Translating Mahmoud Darwish

I hadn’t heard of the Palestinian poet Mahmoud Darwish until last year when I visited the museum dedicated to him in Ramallah, Palestine. I bought a book of his poetry there and since then I’ve been making my way, very slowly, with an Arabic-English dictionary in tow, through the collection.

Edward Said, who knew Mahmoud Darwish well, called him “Palestine’s unofficial national poet”, while Naomi Shihab Nye, an American-Palestinian poet, referred to him as “the essential breath of the Palestinian people”.

I’ve attempted to translate a few of his poems into English. It’s the first time I’ve tried to translate poetry so I apologise in advance!

"From the homeland to Mahmoud Darwish", Ramallah, October 2014
“From the homeland to Mahmoud Darwish”, Ramallah, October 2014


The original Declaration of Independence document as drafted by Mahmoud Darwish.
The original Declaration of Independence document as drafted by Mahmoud Darwish.

To The Reader

The black lilies are in my heart,
and in my lip… the flame.
From which forest did come
all the hardness of anger?

I swore allegiance to my sorrows.
I greeted vagrancy and hunger.
The anger of my hand…
The anger of my mouth…
The blood of my veins is a juice of anger.
O, my reader!
Do not ask me to whisper!
Do not anticipate joy!

This is my torture:
A purposeless punch in the sand
and in the cloud!
Be wary of me because I am angry
and fire begins with anger.

Three Pictures


The moon was,
as he has been since our birth, cold.
The sadness in his brow glistened…
A stream… a stream
by a village fence.
It is a sad exodus,
a runaway…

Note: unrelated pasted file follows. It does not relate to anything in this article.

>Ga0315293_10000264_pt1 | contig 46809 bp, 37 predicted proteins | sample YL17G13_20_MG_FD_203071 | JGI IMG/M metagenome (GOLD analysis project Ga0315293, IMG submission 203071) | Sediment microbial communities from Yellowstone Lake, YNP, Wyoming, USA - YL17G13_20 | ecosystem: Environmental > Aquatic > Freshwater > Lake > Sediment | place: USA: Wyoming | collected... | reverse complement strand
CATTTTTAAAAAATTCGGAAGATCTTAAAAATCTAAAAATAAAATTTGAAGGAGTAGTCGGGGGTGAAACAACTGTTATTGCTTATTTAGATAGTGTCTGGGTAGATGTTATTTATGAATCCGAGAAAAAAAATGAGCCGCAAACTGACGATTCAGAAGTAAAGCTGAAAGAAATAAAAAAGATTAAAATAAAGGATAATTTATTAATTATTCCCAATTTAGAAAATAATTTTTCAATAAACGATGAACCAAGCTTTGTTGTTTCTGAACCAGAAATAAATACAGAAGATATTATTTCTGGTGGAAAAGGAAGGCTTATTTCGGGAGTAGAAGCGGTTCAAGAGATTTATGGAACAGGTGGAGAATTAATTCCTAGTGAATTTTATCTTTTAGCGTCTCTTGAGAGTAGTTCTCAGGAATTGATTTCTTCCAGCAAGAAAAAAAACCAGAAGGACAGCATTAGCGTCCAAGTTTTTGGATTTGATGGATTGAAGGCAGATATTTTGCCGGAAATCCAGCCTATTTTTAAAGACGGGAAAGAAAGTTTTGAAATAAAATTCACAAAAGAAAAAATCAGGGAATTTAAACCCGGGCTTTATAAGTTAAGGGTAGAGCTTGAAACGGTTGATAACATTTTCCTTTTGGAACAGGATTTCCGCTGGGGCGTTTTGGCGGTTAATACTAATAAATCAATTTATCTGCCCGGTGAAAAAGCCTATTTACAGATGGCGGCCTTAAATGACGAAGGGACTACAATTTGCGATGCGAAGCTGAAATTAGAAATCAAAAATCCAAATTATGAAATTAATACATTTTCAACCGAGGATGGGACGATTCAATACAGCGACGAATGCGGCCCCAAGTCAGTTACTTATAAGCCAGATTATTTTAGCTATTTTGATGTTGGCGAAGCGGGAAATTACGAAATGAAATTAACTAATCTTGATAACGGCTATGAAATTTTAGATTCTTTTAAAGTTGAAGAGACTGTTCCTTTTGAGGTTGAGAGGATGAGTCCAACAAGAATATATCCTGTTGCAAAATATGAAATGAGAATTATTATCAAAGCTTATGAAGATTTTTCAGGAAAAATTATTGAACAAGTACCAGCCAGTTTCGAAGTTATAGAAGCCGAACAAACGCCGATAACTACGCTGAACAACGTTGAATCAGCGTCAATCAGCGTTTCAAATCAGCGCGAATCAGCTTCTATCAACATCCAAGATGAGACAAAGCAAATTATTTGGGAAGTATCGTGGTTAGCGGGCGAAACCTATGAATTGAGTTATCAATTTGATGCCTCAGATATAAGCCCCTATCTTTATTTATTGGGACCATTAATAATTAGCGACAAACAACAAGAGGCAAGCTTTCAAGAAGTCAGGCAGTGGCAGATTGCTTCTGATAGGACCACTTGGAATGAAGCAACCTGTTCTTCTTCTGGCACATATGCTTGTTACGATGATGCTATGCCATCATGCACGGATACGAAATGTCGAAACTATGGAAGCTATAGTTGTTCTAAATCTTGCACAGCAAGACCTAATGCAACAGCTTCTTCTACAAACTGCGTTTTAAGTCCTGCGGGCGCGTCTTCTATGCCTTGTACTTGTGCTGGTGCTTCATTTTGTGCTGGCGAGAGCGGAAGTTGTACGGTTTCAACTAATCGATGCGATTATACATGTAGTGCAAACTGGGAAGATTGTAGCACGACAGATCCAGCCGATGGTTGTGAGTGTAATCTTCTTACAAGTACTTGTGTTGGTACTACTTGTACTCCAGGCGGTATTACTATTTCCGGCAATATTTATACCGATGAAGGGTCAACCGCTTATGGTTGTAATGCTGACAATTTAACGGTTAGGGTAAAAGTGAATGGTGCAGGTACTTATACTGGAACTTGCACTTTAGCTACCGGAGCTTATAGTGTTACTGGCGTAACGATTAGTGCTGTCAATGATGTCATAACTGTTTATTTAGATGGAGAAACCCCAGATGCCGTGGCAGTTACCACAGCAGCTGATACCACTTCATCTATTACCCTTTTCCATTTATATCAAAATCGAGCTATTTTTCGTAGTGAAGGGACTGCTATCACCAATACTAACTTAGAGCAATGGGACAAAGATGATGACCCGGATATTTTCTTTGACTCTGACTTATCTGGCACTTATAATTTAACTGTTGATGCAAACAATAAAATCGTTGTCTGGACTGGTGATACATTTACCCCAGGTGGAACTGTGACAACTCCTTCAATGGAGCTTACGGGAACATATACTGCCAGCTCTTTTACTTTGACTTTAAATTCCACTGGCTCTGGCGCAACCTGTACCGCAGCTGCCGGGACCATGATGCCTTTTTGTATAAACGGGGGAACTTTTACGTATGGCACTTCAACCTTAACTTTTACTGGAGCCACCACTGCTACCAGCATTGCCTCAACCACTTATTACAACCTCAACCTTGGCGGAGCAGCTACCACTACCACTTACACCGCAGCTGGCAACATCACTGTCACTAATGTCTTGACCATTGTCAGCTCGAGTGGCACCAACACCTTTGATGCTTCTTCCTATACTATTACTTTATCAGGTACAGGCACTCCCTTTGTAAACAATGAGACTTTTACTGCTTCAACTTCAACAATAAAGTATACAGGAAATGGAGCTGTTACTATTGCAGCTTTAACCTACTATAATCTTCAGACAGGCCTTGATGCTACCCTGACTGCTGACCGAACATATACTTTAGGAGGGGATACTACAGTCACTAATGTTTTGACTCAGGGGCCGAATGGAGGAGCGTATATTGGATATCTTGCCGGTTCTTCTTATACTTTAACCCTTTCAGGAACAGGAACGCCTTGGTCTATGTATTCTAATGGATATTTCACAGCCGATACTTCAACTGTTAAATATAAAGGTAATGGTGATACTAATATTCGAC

My friend was,
as he has been since we met, grave-faced.
The cloud in his eyes
sows a fog in his vision…
And the fire in his lips
tells me of his bloody battle…
Even at night he reads poetry to dream.
He asks me which path he should take…
A line of poetry… tenderness!


My father endured,
as he always has done, pain.
He chases after bread wherever it has run out,
fighting against the evil people.
He fathers children …
And the earth…
And the planets…
My little brother’s clothes
were shabby… so he pleaded for more
while my sister bought socks.
And everyone in the house is making demands
and my father, as he always does,
reclaims his virtues
and grooms the ends of his moustache.
And he fathers children…
And the earth…
And the planets.

Identity Card

Write it down!
I am Arab
And my identity card number is fifty thousand
I have eight children
And the ninth will come after summer
Are you angry?


Write it down!
I am Arab
And I work with fellow workers at a quarry
I have eight children
I provide bread for them
And clothes and notebooks
From the rocks
I don’t beg for charity at your door
And I don’t belittle myself
On your doorstep
Are you angry?


Write it down!
I am Arab
I have a name without a title
I am patient in a country
In which all who live there are fuming
My roots
Took hold before the birth of time
And before the opening of the eras
And before the cypress and the olive trees
And before the grass first grew
My father… he is from a family of ploughman
Not from a background of luxury
My grandfather was a farmer
With neither records nor lineage
He taught me the glory of the sun before teaching me to read
My house is like a janitor’s hut
Made from sticks and reeds
Are you happy with my status as it is?
I have a name without a title!


Write it down!
I am Arab
You have stolen the orchards of my ancestors
And the land that I cultivated
Along with all my children
And you left us and the grandchildren
Nothing but these rocks
And will your government
Take them, too, as is said?

Write down at the top of the first page
I do not hate people
And I do not steal from anyone
But if I become hungry
I will eat the flesh of the usurpers
Of my hunger
And of my anger!

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